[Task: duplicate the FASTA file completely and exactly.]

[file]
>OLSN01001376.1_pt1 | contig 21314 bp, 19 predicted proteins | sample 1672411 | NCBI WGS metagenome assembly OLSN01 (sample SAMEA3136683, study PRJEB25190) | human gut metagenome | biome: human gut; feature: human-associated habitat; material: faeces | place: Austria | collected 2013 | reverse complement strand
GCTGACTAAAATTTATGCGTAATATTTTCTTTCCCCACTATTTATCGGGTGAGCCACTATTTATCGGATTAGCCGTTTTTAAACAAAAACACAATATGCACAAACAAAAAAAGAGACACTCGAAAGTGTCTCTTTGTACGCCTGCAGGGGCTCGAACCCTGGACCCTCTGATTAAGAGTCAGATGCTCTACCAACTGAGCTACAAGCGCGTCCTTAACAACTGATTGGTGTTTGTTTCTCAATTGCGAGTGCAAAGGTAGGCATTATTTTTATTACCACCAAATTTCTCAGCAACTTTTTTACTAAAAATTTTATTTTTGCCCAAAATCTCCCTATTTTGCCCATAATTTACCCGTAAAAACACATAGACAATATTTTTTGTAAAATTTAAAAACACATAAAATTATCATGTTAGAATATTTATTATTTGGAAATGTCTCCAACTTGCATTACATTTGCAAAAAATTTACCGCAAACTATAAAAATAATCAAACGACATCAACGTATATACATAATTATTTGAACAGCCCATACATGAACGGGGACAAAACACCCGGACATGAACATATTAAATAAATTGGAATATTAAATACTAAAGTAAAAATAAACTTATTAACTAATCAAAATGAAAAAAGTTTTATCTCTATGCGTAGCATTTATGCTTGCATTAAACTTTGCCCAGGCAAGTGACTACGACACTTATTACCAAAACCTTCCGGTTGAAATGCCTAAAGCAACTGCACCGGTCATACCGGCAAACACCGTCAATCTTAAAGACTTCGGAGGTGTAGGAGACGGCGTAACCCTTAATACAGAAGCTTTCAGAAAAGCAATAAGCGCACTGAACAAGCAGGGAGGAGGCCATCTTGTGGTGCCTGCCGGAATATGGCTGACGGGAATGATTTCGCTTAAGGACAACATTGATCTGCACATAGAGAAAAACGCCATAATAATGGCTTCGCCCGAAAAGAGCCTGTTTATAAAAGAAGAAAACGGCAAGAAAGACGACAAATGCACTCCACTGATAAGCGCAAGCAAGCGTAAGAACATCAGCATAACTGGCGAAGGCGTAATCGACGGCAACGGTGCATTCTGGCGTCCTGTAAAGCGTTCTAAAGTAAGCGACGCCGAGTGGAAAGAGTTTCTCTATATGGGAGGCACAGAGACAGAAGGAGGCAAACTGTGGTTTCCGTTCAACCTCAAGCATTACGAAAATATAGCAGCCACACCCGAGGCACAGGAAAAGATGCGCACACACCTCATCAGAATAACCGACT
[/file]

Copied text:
>OLSN01001376.1_pt1 | contig 21314 bp, 19 predicted proteins | sample 1672411 | NCBI WGS metagenome assembly OLSN01 (sample SAMEA3136683, study PRJEB25190) | human gut metagenome | biome: human gut; feature: human-associated habitat; material: faeces | place: Austria | collected 2013 | reverse complement strand
GCTGACTAAAATTTATGCGTAATATTTTCTTTCCCCACTATTTATCGGGTGAGCCACTATTTATCGGATTAGCCGTTTTTAAACAAAAACACAATATGCACAAACAAAAAAAGAGACACTCGAAAGTGTCTCTTTGTACGCCTGCAGGGGCTCGAACCCTGGACCCTCTGATTAAGAGTCAGATGCTCTACCAACTGAGCTACAAGCGCGTCCTTAACAACTGATTGGTGTTTGTTTCTCAATTGCGAGTGCAAAGGTAGGCATTATTTTTATTACCACCAAATTTCTCAGCAACTTTTTTACTAAAAATTTTATTTTTGCCCAAAATCTCCCTATTTTGCCCATAATTTACCCGTAAAAACACATAGACAATATTTTTTGTAAAATTTAAAAACACATAAAATTATCATGTTAGAATATTTATTATTTGGAAATGTCTCCAACTTGCATTACATTTGCAAAAAATTTACCGCAAACTATAAAAATAATCAAACGACATCAACGTATATACATAATTATTTGAACAGCCCATACATGAACGGGGACAAAACACCCGGACATGAACATATTAAATAAATTGGAATATTAAATACTAAAGTAAAAATAAACTTATTAACTAATCAAAATGAAAAAAGTTTTATCTCTATGCGTAGCATTTATGCTTGCATTAAACTTTGCCCAGGCAAGTGACTACGACACTTATTACCAAAACCTTCCGGTTGAAATGCCTAAAGCAACTGCACCGGTCATACCGGCAAACACCGTCAATCTTAAAGACTTCGGAGGTGTAGGAGACGGCGTAACCCTTAATACAGAAGCTTTCAGAAAAGCAATAAGCGCACTGAACAAGCAGGGAGGAGGCCATCTTGTGGTGCCTGCCGGAATATGGCTGACGGGAATGATTTCGCTTAAGGACAACATTGATCTGCACATAGAGAAAAACGCCATAATAATGGCTTCGCCCGAAAAGAGCCTGTTTATAAAAGAAGAAAACGGCAAGAAAGACGACAAATGCACTCCACTGATAAGCGCAAGCAAGCGTAAGAACATCAGCATAACTGGCGAAGGCGTAATCGACGGCAACGGTGCATTCTGGCGTCCTGTAAAGCGTTCTAAAGTAAGCGACGCCGAGTGGAAAGAGTTTCTCTATATGGGAGGCACAGAGACAGAAGGAGGCAAACTGTGGTTTCCGTTCAACCTCAAGCATTACGAAAATATAGCAGCCACACCCGAGGCACAGGAAAAGATGCGCACACACCTCATCAGAATAACCGACT